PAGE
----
A2P Cinema 100 Films of the Aughts
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THE DARJEELING LIMITED
2007 - Wes Anderson - United States
64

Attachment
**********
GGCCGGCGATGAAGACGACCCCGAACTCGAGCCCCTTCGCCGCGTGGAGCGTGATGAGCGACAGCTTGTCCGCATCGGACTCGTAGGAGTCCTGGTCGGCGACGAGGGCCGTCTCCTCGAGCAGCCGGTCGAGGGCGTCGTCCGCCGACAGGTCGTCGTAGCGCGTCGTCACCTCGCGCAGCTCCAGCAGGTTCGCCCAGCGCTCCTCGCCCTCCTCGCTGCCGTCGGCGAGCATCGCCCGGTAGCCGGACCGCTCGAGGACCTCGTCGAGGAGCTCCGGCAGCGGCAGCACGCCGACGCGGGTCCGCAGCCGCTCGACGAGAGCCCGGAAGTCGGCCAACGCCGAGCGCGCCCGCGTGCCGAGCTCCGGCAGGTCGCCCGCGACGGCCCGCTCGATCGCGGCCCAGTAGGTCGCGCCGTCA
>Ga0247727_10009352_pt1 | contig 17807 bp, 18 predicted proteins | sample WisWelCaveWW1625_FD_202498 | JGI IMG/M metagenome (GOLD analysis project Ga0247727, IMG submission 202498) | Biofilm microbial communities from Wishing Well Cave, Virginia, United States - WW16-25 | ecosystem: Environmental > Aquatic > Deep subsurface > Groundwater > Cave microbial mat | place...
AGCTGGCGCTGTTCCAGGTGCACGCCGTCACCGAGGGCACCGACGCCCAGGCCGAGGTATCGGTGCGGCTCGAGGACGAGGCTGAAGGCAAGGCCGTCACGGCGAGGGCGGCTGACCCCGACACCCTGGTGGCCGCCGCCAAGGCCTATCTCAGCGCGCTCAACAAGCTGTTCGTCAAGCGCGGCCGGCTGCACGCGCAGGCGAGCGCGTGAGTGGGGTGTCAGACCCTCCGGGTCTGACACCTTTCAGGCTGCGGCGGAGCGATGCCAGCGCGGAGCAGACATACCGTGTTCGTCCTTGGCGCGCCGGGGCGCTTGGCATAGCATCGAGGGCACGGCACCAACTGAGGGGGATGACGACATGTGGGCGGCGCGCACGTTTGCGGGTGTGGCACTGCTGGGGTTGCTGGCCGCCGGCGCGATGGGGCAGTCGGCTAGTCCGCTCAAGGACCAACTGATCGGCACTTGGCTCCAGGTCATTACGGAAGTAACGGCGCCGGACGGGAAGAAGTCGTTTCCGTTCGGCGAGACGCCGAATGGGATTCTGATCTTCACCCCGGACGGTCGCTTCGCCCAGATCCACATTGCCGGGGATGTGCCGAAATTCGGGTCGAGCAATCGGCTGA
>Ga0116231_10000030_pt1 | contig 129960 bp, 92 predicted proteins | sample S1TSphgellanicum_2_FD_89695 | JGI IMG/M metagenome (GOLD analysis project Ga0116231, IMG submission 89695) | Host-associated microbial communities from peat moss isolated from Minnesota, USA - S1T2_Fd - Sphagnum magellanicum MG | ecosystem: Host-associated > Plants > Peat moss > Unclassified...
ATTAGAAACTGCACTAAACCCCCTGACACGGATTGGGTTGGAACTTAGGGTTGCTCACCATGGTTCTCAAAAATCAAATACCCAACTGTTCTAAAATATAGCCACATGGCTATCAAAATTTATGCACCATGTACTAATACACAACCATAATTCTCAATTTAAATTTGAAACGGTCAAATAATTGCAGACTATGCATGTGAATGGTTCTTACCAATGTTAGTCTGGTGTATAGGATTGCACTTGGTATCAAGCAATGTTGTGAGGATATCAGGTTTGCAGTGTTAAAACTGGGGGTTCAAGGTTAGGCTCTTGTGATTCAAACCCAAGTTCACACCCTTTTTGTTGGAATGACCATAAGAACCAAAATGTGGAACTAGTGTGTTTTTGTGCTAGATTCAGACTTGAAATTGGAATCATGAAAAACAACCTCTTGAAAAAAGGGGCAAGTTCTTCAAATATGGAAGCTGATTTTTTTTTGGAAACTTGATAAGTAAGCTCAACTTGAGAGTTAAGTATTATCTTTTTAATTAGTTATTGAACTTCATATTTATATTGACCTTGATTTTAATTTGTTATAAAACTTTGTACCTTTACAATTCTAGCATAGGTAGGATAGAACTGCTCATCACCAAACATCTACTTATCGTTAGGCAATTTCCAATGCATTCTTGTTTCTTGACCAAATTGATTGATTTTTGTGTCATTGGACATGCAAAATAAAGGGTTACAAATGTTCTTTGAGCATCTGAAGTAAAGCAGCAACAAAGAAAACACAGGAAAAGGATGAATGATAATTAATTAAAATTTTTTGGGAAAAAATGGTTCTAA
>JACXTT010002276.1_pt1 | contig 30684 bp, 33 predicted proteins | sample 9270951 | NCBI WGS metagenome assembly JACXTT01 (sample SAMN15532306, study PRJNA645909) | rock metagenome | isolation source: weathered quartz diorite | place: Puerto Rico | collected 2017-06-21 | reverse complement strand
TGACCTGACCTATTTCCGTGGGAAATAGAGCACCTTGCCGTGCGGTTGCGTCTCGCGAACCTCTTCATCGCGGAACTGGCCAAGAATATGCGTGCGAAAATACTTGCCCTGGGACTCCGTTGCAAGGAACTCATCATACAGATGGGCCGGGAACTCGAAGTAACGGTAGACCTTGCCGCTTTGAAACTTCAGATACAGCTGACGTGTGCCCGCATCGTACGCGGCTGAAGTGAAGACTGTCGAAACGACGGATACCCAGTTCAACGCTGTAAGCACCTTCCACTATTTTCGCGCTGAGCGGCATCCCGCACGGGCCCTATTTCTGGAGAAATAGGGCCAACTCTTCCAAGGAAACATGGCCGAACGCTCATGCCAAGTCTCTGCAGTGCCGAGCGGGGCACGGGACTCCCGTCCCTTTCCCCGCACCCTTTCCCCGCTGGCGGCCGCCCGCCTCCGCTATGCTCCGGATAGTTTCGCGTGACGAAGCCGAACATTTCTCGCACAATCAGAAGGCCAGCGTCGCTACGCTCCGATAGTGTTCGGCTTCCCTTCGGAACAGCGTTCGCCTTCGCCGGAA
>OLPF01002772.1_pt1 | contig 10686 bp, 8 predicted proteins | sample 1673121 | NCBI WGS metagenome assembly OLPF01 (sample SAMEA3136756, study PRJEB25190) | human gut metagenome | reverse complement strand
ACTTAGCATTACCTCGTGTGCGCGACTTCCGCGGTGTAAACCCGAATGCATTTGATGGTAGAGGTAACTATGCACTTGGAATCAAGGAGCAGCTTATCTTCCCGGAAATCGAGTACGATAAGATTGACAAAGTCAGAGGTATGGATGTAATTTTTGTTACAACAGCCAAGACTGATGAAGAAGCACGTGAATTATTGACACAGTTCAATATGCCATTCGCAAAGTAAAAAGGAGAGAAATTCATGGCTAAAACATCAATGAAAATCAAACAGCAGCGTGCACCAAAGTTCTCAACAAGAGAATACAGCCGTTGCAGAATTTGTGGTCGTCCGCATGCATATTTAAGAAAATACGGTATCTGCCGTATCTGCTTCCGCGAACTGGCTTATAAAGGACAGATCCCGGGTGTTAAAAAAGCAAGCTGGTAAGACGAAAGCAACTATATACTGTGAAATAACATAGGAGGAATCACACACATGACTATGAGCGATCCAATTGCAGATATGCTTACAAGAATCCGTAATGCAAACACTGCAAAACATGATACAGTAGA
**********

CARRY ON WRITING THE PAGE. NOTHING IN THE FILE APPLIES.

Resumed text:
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One of the great things about Wes Anderson is that he finds a way to be fresh even though he often reuses his trademark style and themes. With his fifth feature, The Darjeeling Limited, this is especially true as it feels fresh despite all the usual Anderson trademarks and style. Even more so is that this film is essentially a reflection of his entire work, one that may be the definitive essence of his filmography to date. To me The Darjeeling Limited his Anderson's best film or at least in the same class of his best film (1998's Rushmore). One of Anderson's great skills of characterization is his handling of family. Through terrific performances each of these three brothers are perfectly defined. Francis (Owen Wilson who is especially good in the best performance of his career) is the eldest brother who is always controlling things; Peter (Adrien Brody) the middle child anxious to prove his self-reliance; and Jack (Jason Schwartzman) the sensitive youngest who always tries to keep the calmness and harmony. As their "spiritual journey" goes along it is easy to imagine them as brothers. Anderson presents India and its spiritual and cultural surroundings soley through the perspective of these self-absorbed rich Americans. They are so self-consumed with their own inescapable motives of "finding themselves" that the cultural world around them becomes non-existent. Aiding in the other-worldliness of the India in this film is Anderson's trademark richly textured and colored production design. The Darjeeling Limited is a film of many metaphors (the train, the bandages, the luggage) but this film doesn't fall into the contrived traps or cheap tricks a lesser film might. Essentially the brothers are seeking love and healing (both emotionally and spiritually), but they are unaware of the path to acquire it. It is when they stop thinking about themselves (such as when they try to rescue the kids in the river) that the healing begins. Their pain (notably the relationship with their dead father and the mother, expertly played by Anjelica Huston, who left them) is deeper then the surface- as expressed in Francis removing his bandages. But the journey toward healing has begun and a new journey toward healing and love emerges when they decide to finally leave their material baggage behind. This one is a treat. The Darjeeling Limited is a hilarious, beautifully detailed, and refreshingly playful mix of sadness and sweetness.
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